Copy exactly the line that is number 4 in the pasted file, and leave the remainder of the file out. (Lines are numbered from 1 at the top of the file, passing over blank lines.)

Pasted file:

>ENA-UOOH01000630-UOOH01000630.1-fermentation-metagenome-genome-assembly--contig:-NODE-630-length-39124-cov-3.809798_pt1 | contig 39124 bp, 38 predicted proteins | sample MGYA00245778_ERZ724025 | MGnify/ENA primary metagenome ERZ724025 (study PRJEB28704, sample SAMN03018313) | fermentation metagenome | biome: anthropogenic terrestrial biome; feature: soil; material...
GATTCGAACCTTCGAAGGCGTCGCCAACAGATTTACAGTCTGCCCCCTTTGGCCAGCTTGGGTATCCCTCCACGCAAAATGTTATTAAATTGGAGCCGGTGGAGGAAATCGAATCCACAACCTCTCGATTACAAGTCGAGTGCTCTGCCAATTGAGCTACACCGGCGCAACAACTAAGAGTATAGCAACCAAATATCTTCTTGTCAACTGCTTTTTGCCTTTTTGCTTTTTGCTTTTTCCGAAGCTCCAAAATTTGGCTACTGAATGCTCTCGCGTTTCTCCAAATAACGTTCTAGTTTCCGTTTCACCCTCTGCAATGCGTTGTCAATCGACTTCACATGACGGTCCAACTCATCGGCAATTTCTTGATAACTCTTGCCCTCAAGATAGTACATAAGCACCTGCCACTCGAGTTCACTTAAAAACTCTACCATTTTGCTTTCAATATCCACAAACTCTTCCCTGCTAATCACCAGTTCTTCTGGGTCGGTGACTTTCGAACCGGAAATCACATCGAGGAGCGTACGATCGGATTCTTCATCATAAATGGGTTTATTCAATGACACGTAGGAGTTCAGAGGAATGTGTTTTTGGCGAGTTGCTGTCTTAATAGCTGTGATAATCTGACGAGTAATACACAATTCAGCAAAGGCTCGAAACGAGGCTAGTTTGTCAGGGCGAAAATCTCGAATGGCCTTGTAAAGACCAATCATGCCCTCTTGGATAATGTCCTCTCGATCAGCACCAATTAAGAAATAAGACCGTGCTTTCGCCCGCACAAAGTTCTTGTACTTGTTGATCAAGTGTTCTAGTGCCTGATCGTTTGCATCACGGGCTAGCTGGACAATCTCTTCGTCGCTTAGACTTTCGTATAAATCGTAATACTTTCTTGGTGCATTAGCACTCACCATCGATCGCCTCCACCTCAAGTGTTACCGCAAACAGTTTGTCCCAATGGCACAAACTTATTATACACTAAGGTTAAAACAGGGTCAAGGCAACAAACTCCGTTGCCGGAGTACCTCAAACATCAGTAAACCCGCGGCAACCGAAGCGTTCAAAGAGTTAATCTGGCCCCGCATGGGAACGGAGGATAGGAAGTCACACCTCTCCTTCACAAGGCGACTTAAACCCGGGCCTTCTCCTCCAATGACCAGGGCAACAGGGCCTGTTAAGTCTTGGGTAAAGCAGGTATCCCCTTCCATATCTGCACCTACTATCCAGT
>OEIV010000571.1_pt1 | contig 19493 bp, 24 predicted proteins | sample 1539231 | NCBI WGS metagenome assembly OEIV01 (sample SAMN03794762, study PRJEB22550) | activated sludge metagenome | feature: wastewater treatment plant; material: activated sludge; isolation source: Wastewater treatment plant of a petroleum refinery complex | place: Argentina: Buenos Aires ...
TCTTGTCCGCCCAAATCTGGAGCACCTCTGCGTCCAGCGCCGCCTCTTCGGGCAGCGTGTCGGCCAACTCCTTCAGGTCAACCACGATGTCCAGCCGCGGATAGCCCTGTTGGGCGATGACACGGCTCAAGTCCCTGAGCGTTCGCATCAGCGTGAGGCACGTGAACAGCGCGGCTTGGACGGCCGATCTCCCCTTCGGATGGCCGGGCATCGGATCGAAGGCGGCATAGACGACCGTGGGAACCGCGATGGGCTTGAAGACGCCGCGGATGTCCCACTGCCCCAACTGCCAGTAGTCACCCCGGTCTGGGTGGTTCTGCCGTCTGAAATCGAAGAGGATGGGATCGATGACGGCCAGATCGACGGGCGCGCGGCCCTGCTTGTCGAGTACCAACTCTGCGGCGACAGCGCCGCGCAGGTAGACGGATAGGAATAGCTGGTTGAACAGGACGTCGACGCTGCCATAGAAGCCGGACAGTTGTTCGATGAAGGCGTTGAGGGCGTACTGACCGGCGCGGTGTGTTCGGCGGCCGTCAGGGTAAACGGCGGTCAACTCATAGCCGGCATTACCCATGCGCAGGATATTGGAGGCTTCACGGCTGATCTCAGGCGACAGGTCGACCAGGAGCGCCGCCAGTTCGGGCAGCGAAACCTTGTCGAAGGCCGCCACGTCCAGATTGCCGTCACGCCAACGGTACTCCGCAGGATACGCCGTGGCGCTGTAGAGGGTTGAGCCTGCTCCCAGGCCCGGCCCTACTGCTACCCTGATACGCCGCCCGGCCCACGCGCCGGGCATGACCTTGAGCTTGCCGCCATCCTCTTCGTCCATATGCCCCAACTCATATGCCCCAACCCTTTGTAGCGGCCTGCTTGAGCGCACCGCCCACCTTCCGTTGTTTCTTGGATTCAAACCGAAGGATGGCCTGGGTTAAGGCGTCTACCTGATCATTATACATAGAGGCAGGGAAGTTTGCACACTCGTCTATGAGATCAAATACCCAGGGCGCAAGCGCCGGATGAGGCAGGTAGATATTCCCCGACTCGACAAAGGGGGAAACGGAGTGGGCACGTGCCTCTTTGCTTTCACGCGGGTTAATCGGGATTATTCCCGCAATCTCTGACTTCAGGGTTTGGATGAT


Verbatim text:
TCTTGTCCGCCCAAATCTGGAGCACCTCTGCGTCCAGCGCCGCCTCTTCGGGCAGCGTGTCGGCCAACTCCTTCAGGTCAACCACGATGTCCAGCCGCGGATAGCCCTGTTGGGCGATGACACGGCTCAAGTCCCTGAGCGTTCGCATCAGCGTGAGGCACGTGAACAGCGCGGCTTGGACGGCCGATCTCCCCTTCGGATGGCCGGGCATCGGATCGAAGGCGGCATAGACGACCGTGGGAACCGCGATGGGCTTGAAGACGCCGCGGATGTCCCACTGCCCCAACTGCCAGTAGTCACCCCGGTCTGGGTGGTTCTGCCGTCTGAAATCGAAGAGGATGGGATCGATGACGGCCAGATCGACGGGCGCGCGGCCCTGCTTGTCGAGTACCAACTCTGCGGCGACAGCGCCGCGCAGGTAGACGGATAGGAATAGCTGGTTGAACAGGACGTCGACGCTGCCATAGAAGCCGGACAGTTGTTCGATGAAGGCGTTGAGGGCGTACTGACCGGCGCGGTGTGTTCGGCGGCCGTCAGGGTAAACGGCGGTCAACTCATAGCCGGCATTACCCATGCGCAGGATATTGGAGGCTTCACGGCTGATCTCAGGCGACAGGTCGACCAGGAGCGCCGCCAGTTCGGGCAGCGAAACCTTGTCGAAGGCCGCCACGTCCAGATTGCCGTCACGCCAACGGTACTCCGCAGGATACGCCGTGGCGCTGTAGAGGGTTGAGCCTGCTCCCAGGCCCGGCCCTACTGCTACCCTGATACGCCGCCCGGCCCACGCGCCGGGCATGACCTTGAGCTTGCCGCCATCCTCTTCGTCCATATGCCCCAACTCATATGCCCCAACCCTTTGTAGCGGCCTGCTTGAGCGCACCGCCCACCTTCCGTTGTTTCTTGGATTCAAACCGAAGGATGGCCTGGGTTAAGGCGTCTACCTGATCATTATACATAGAGGCAGGGAAGTTTGCACACTCGTCTATGAGATCAAATACCCAGGGCGCAAGCGCCGGATGAGGCAGGTAGATATTCCCCGACTCGACAAAGGGGGAAACGGAGTGGGCACGTGCCTCTTTGCTTTCACGCGGGTTAATCGGGATTATTCCCGCAATCTCTGACTTCAGGGTTTGGATGAT